Three years after the Henderson-Hopkins School’s opening—a K-8th school in East Baltimore, Baltimore Sun reported, the operators were planning to implement major changes in the building. The article mentioned impending plans to partition some of the multipurpose spaces in order to form conventional classrooms. Citing declining achievement rates, the Sun emphasized, “the building's open spaces, meant to spark creativity, proved more distracting than helpful for teaching.” The reporting invoked conversion episodes of open-classroom buildings into traditional configurations, a widespread practice in the 1980s. Yet, Henderson-Hopkins was the result of a deliberate and participatory decision-making process, a compelling alternative to typical commissioning practices. What went wrong?
To address this question, the paper provides a history of the complex decision-making mechanisms that preceded the design of the school and situates it within the current debates on flexibility. Discussed in the shadow of the postwar school facilities, the concepts of flexibility and open plan are often muddled and schools of the 1960s and 70s are viewed as products of misguided architectural thinking. This stale framework overlooks that many of the underlying design ideas of these facilities were articulated collectively by educators and architects to address postwar reformist anxieties. What started as a procedurally and ethically justified tool increasingly came to be considered an asset for better learning, a problematic claim that continues to reverberate in school design today. I argue that school design debates are indeed plagued with such displaced architectural concepts that contemporary reformist movements and architects continue to embrace uncritically.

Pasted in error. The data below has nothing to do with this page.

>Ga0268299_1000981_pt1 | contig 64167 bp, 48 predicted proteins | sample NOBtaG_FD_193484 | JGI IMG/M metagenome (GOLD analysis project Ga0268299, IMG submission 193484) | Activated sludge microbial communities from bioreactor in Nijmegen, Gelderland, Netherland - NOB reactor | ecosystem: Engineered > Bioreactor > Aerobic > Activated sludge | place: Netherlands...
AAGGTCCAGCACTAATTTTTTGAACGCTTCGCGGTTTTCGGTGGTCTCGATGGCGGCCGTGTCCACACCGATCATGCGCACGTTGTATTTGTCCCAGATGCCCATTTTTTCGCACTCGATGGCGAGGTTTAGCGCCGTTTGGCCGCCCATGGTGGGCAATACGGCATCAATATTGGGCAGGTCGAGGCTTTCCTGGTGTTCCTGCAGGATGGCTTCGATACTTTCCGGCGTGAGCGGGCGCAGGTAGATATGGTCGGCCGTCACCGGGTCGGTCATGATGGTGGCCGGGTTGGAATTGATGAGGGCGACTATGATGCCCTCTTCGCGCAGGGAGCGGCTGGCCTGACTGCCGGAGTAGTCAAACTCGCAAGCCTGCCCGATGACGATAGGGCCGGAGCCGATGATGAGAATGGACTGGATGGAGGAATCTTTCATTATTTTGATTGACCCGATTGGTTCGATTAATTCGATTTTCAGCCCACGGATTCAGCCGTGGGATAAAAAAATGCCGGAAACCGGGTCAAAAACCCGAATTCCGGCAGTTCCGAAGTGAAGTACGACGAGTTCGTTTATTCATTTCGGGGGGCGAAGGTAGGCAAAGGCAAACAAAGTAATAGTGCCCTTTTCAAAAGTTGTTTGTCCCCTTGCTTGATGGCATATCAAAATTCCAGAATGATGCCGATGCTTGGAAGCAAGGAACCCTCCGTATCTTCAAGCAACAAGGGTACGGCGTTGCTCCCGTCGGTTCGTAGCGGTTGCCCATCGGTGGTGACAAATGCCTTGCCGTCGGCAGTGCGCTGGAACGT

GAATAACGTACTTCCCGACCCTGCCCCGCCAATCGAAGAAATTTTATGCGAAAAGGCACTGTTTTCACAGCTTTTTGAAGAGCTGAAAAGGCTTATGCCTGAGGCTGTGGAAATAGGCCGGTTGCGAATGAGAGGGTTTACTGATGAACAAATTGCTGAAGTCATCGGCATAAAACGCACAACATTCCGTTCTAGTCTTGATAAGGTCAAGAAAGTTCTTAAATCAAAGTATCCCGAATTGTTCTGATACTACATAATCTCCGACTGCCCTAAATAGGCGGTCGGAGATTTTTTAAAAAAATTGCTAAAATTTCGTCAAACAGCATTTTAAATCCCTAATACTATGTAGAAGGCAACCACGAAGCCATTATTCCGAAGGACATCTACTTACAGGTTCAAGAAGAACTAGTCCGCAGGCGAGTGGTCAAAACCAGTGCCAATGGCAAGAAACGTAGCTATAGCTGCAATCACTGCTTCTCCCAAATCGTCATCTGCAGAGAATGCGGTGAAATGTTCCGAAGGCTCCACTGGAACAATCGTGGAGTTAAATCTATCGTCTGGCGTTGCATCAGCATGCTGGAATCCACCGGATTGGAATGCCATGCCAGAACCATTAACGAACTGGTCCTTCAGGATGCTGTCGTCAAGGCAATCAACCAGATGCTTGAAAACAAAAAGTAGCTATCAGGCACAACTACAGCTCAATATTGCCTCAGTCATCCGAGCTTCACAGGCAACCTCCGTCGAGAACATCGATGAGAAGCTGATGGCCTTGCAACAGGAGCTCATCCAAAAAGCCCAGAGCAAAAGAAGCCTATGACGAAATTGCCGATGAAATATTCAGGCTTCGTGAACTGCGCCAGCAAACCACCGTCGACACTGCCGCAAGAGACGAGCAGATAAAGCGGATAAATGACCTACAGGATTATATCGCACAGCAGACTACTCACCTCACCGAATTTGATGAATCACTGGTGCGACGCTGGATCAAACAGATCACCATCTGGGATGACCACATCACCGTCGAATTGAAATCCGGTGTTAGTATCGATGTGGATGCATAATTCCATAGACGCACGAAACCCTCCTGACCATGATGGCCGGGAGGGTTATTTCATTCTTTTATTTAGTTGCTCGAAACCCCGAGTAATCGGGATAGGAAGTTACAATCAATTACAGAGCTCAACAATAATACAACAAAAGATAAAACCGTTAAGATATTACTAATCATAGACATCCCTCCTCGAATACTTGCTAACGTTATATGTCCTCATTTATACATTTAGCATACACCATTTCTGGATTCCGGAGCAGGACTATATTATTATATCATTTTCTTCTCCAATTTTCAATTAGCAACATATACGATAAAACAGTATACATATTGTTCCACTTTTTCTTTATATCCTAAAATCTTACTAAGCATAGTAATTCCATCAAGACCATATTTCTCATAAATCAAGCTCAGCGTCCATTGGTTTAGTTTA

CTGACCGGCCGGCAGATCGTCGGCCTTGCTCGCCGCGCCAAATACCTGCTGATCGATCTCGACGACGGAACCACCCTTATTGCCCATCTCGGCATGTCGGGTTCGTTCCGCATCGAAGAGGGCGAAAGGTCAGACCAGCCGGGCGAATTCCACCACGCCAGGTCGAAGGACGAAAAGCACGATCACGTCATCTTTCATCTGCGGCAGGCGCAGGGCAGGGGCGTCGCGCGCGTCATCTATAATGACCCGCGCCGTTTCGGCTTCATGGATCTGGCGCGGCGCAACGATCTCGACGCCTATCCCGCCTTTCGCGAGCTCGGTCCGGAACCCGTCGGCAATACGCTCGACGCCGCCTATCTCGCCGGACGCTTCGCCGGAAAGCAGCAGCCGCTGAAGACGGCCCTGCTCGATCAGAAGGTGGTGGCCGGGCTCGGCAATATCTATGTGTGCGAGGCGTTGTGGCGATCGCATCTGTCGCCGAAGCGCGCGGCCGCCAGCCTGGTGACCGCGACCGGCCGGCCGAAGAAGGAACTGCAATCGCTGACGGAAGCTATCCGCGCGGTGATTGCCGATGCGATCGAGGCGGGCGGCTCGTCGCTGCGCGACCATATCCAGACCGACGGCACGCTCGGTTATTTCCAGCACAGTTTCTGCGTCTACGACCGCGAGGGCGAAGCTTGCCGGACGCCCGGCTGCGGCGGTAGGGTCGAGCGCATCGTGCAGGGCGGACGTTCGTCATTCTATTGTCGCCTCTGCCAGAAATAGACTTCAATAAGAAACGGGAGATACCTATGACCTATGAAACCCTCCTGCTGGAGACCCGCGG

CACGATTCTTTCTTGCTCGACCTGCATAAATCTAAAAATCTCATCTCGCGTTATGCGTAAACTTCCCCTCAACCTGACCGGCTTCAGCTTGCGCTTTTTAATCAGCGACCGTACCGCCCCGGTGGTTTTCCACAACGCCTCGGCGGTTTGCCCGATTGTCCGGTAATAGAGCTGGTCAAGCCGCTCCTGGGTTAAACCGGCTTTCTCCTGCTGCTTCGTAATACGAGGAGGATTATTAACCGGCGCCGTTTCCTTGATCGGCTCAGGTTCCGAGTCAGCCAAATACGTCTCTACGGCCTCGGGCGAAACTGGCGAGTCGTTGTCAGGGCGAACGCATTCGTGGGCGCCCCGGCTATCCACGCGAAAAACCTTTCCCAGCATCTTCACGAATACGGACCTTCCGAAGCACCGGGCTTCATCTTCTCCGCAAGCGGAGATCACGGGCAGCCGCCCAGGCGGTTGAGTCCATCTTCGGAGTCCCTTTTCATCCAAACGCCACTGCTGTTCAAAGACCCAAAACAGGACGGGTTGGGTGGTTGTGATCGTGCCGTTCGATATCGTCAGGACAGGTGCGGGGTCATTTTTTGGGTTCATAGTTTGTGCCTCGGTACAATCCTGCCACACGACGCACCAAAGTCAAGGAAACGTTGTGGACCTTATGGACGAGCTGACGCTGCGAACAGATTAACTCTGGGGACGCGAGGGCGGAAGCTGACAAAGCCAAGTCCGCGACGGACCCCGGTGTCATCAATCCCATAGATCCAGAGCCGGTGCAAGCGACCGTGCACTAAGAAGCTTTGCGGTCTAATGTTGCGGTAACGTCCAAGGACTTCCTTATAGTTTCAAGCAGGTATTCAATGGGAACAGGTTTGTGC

Urban Renewal and School Reform in East Baltimore
Presented at the Critical Practice in an Age of Complexity: An Interdisciplinary Critique of the Built Environment Conference, University of Arizona